Minnesota CAP members partner with AOPA on Airport Watch
Members of the Civil Air Patrol's (CAP) Minnesota Wing are teaming up with AOPA to enhance security at airports in Minnesota, using the association's proven Airport Watch Program.
"Airport Watch is modeled after the highly successful neighborhood watch programs already in place across the United States," said AOPA President Phil Boyer. "Our local airports are like neighborhoods, and the people who are there regularly—pilots, airport employees, and managers—know what's normal and, more importantly, what's not."
"And that's where our CAP members come in," said Maj. Alan Matson, commander of Minnesota Wing's Group 2. "Let's be clear—there is not a security problem at our airports, but CAP has a homeland security mission, and making it even more obvious that we're paying attention at our airports through the Airport Watch Program is a good way to deter anyone with bad intent. With CAP helping spread the word about AOPA's Airport Watch, we are truly working together to secure the future of general aviation."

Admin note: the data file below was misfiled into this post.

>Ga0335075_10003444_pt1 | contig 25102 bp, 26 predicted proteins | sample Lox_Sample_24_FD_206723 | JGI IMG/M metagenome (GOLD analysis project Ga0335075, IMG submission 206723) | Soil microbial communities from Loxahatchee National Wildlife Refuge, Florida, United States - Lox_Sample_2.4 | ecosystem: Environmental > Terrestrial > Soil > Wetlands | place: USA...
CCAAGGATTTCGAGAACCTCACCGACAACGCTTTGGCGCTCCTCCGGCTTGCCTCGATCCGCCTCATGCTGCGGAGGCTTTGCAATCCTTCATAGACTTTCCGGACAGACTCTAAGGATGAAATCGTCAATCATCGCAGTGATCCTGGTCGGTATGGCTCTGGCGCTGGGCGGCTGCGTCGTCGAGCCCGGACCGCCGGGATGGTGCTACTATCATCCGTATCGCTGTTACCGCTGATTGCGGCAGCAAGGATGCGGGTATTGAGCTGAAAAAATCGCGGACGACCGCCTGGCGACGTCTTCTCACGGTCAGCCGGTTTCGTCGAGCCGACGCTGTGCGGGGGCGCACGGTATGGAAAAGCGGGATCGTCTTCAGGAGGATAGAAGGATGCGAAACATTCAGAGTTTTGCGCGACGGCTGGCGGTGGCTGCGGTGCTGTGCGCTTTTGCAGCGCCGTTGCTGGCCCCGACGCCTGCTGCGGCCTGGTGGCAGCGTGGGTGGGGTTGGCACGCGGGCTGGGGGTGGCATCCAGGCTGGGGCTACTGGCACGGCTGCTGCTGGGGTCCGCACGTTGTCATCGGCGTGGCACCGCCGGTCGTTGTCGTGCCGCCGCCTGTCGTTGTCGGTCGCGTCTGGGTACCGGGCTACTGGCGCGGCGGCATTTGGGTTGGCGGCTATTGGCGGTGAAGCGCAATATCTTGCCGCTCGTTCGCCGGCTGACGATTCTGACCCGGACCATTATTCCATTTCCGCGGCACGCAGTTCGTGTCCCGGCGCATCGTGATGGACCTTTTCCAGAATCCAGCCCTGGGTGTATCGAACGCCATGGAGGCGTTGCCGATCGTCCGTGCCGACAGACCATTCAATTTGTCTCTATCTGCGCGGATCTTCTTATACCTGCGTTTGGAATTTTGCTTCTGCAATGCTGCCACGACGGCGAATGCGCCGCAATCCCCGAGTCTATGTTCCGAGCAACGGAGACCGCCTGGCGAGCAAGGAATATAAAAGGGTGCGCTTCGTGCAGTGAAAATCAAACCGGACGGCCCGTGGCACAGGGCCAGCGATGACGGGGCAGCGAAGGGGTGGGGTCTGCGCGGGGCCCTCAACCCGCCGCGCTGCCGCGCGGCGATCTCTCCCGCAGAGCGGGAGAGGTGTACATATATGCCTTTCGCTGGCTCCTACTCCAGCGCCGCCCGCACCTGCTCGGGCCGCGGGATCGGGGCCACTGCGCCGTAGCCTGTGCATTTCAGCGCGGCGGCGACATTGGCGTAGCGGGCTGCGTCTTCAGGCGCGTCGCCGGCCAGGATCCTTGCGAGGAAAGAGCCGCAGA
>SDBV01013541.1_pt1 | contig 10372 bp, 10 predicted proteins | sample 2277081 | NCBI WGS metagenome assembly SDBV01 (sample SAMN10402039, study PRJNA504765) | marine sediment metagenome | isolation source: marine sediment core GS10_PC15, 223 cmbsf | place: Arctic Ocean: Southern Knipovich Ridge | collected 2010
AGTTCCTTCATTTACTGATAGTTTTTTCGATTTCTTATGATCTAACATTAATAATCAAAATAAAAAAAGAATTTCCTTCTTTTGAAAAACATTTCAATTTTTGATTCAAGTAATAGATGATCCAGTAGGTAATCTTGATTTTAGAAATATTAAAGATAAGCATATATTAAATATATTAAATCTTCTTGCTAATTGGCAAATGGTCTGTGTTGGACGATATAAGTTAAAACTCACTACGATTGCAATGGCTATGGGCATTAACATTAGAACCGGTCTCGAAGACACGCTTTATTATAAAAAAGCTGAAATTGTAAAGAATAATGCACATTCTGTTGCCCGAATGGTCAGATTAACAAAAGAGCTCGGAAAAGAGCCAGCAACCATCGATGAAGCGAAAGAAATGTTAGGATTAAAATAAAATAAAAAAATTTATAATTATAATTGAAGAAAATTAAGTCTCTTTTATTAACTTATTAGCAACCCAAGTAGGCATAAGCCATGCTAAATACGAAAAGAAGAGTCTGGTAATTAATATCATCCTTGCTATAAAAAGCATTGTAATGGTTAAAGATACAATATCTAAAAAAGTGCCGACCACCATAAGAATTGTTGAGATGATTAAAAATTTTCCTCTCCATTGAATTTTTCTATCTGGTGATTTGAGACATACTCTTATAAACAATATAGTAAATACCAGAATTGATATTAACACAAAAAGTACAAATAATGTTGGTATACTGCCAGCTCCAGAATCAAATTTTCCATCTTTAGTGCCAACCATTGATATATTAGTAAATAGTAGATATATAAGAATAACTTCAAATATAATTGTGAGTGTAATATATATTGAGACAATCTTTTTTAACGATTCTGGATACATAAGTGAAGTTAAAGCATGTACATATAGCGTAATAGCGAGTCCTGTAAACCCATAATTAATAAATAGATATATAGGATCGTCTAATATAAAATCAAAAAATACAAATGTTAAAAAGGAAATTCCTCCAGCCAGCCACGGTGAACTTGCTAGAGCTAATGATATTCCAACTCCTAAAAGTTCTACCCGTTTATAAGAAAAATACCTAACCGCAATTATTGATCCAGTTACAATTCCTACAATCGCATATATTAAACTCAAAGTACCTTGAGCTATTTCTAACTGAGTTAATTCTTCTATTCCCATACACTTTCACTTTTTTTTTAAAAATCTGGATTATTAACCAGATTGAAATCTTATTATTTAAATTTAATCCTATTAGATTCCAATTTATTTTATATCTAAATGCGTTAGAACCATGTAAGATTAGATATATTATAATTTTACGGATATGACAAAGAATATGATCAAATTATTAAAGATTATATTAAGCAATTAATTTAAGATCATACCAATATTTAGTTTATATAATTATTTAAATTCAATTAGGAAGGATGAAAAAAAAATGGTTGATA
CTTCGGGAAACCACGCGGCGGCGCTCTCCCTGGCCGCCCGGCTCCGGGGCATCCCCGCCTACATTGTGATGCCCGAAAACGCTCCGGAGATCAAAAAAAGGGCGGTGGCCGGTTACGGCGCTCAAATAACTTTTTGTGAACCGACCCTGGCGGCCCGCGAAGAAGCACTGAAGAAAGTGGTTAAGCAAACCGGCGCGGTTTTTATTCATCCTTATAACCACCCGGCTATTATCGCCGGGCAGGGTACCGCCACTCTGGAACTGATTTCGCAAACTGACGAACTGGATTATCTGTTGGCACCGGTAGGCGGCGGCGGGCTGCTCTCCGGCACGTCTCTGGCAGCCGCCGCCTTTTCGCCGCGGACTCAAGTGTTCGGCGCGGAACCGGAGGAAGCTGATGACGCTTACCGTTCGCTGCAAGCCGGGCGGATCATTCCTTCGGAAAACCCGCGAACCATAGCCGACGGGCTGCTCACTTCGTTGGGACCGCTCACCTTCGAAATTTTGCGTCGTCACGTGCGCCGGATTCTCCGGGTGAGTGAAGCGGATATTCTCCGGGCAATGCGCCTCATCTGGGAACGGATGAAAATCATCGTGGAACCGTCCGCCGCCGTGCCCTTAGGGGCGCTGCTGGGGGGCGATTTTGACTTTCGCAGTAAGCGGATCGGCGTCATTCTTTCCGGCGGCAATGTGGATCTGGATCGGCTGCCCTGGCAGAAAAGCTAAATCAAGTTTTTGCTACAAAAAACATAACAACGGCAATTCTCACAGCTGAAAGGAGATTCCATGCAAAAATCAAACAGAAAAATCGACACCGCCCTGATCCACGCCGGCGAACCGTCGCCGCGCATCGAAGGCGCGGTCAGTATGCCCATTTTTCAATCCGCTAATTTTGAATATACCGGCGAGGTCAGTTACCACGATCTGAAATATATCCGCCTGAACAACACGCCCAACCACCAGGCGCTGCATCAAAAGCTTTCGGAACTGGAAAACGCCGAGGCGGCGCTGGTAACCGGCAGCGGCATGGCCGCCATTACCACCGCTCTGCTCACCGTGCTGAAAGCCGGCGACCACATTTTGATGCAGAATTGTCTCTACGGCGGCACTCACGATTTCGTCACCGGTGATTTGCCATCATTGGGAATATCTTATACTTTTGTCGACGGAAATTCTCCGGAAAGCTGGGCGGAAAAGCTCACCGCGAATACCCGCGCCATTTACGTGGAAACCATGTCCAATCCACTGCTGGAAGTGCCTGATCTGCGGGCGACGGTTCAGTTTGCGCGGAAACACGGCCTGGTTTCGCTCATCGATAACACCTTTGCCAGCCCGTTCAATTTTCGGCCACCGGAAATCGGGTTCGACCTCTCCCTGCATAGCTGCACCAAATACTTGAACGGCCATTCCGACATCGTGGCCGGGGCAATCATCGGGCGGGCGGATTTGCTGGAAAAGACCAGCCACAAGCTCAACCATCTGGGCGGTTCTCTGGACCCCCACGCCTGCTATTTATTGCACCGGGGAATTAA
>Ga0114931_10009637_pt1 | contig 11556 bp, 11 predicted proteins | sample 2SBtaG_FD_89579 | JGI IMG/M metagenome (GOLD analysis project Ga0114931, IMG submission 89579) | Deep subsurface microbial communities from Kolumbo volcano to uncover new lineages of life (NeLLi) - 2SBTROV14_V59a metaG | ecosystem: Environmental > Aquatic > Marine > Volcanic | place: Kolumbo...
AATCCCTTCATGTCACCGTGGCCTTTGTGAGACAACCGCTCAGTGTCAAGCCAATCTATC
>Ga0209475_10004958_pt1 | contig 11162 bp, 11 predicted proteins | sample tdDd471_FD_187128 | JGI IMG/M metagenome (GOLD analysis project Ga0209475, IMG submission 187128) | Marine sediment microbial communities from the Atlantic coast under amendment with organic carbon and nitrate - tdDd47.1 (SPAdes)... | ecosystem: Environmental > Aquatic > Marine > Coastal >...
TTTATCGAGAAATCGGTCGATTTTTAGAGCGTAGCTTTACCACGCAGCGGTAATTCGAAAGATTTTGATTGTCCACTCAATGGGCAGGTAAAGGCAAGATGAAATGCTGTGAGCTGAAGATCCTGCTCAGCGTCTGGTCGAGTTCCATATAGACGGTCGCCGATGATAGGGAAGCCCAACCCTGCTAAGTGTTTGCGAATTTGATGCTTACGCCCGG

AOPA developed Airport Watch in direct response to the September 11, 2001, terror attacks as a way to enhance security at America's 19,000 general aviation landing facilities while the federal Transportation Security Administration (TSA) dealt with the more pressing problem of security at the 600 airports serviced by airlines. TSA recognized the value of Airport Watch, making it an integral part of its "Guidelines for Security at General Aviation Airports."
The Airport Watch Program calls on the 618,000 pilots in the United States to watch for any unusual or suspicious activity at their local airports, and report it either to local law enforcement or to a special toll-free hotline established by the TSA as part of the program: 866/GA-SECUR[E] (427-3287).
December 13, 2005